While previous studies have shown fish oil supplements don’t benefit patients when it comes to reducing the risk of heart attacks and strokes, new research released at the annual conference of the American Heart Association and published in the New England Journal of Medicine has found a derivative from fish could minimise the risk of the deadly health conditions.
According to the Heart Foundation, icosapent ethyl, also known as the brand name Vascepa, has been proven to reduce the risk of strokes and heart attacks, as well as death from heart attack in those already at high risk of an attack who use statins.
The benefit is only observed in patients who have previously experienced a heart attack or stroke, although researchers can’t confirm why these benefits are observed. It is thought it could relate to the high dose or purity of icosapent ethyl. Icosapent ethyl is one of several components in standard fish oil supplements, but it was given to patients in higher dosages when compared to previous studies.
It is an omega3 acid derived from fish that differs from regular fish oil because it is a refined component of fish oil. Icosapent ethyl isn’t currently registered in Australia and is not on the Australian Register of Therapeutic Goods. It is, however, registered in the United States as a way of treating high triglyceride levels.
Although promising, the results of the new study to not provide any new information for patients who don’t take statins as well as those who haven’t experienced a heart attack or stroke.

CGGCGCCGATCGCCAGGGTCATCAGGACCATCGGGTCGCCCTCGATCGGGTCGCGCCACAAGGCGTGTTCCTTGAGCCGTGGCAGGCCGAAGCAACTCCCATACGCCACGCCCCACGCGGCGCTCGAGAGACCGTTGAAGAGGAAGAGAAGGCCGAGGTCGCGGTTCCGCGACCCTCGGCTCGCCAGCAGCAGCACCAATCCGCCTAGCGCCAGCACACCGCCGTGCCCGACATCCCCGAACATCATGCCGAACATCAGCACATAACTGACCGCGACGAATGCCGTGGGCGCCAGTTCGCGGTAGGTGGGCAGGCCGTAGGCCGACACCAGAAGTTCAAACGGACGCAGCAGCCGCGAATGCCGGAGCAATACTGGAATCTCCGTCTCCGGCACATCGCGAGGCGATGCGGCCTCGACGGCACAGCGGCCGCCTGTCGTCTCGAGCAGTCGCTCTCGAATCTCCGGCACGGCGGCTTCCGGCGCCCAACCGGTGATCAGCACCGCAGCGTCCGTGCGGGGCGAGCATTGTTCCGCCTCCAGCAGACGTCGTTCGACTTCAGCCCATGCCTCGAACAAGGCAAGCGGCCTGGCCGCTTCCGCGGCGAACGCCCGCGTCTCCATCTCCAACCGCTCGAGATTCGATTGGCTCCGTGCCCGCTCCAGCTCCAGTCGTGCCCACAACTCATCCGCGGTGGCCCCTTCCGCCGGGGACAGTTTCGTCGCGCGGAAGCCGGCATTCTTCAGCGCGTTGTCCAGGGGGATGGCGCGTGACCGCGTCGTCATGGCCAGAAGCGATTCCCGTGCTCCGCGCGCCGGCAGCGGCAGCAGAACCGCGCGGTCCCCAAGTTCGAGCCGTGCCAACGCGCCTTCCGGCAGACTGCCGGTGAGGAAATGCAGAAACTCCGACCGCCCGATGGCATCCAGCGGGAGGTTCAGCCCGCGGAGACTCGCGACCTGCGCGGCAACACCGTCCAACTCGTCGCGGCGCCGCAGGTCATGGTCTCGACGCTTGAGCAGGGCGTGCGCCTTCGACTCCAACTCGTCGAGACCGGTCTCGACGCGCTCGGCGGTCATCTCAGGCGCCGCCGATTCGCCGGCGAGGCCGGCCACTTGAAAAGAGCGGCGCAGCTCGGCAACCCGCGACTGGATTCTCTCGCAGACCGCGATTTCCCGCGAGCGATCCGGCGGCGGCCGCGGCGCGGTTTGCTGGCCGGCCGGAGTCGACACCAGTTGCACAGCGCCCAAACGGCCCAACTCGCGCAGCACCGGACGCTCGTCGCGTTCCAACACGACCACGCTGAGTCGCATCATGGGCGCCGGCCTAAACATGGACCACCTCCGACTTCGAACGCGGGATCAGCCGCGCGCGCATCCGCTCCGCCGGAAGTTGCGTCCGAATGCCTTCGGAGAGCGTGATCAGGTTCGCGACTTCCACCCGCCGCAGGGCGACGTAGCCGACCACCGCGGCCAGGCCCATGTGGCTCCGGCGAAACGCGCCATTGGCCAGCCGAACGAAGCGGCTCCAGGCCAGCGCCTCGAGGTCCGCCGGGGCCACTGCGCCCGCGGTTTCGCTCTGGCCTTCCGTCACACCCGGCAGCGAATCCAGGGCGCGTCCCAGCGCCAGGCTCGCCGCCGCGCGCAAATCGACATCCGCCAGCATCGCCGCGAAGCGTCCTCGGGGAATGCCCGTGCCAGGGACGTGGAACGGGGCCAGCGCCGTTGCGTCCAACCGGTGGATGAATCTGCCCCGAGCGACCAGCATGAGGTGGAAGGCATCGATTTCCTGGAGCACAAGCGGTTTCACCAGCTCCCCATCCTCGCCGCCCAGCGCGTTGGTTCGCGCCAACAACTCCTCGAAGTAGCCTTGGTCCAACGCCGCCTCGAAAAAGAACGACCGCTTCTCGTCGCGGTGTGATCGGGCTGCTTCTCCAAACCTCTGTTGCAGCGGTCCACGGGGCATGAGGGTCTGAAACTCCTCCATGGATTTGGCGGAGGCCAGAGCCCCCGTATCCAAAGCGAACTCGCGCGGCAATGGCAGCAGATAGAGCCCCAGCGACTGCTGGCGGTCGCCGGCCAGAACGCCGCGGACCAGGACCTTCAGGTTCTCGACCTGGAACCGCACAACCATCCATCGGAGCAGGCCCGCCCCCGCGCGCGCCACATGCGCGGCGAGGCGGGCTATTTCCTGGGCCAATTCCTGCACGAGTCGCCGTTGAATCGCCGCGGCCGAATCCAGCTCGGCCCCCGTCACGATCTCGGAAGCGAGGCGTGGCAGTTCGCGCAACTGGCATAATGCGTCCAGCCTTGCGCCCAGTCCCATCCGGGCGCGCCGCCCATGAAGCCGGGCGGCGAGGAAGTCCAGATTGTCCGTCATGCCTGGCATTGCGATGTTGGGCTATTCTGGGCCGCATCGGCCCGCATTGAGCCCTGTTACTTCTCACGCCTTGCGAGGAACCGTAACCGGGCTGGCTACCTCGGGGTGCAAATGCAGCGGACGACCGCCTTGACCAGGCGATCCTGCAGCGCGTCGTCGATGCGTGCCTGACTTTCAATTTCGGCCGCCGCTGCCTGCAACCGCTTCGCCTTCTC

At present, the Heart Foundation does not advise routine recommendation of omega-3 supplements for heart health, but does recommend health professionals consider the use of omega-3 supplements for people with high triglyceride levels, as well as an additional treatment for heart failure.
Between two and three serves of fish per week as part of a heart-healthy diet is also advised. There are no plans to change the current recommendations based on the study’s findings.
“There is no need to change Heart Foundation recommendations at this stage, as this is only a single study showing benefit,” Heart Foundation clinical manager Cia Connell said in a statement. “Guidelines are based on wide-ranging reviews of multiple sources of evidence.”
The Heart Foundation’s guidelines for treating heart attack patients are set to be reviewed in 2019-2020. The organisation says Australia’s national guidelines on the treatment of cholesterol and high triglycerides for patients who haven’t had a heart or stroke are out of date. An update is currently being discussed by the relevant health organisations.
At present, statin therapy is recommended for patients who have had a heart attack, while a review of cholesterol levels after three months and an adjustment of statin therapy after this period is also recommended.
“Patients should continue to take their statins and talk to their doctor about a heart healthy diet,” Connell explained.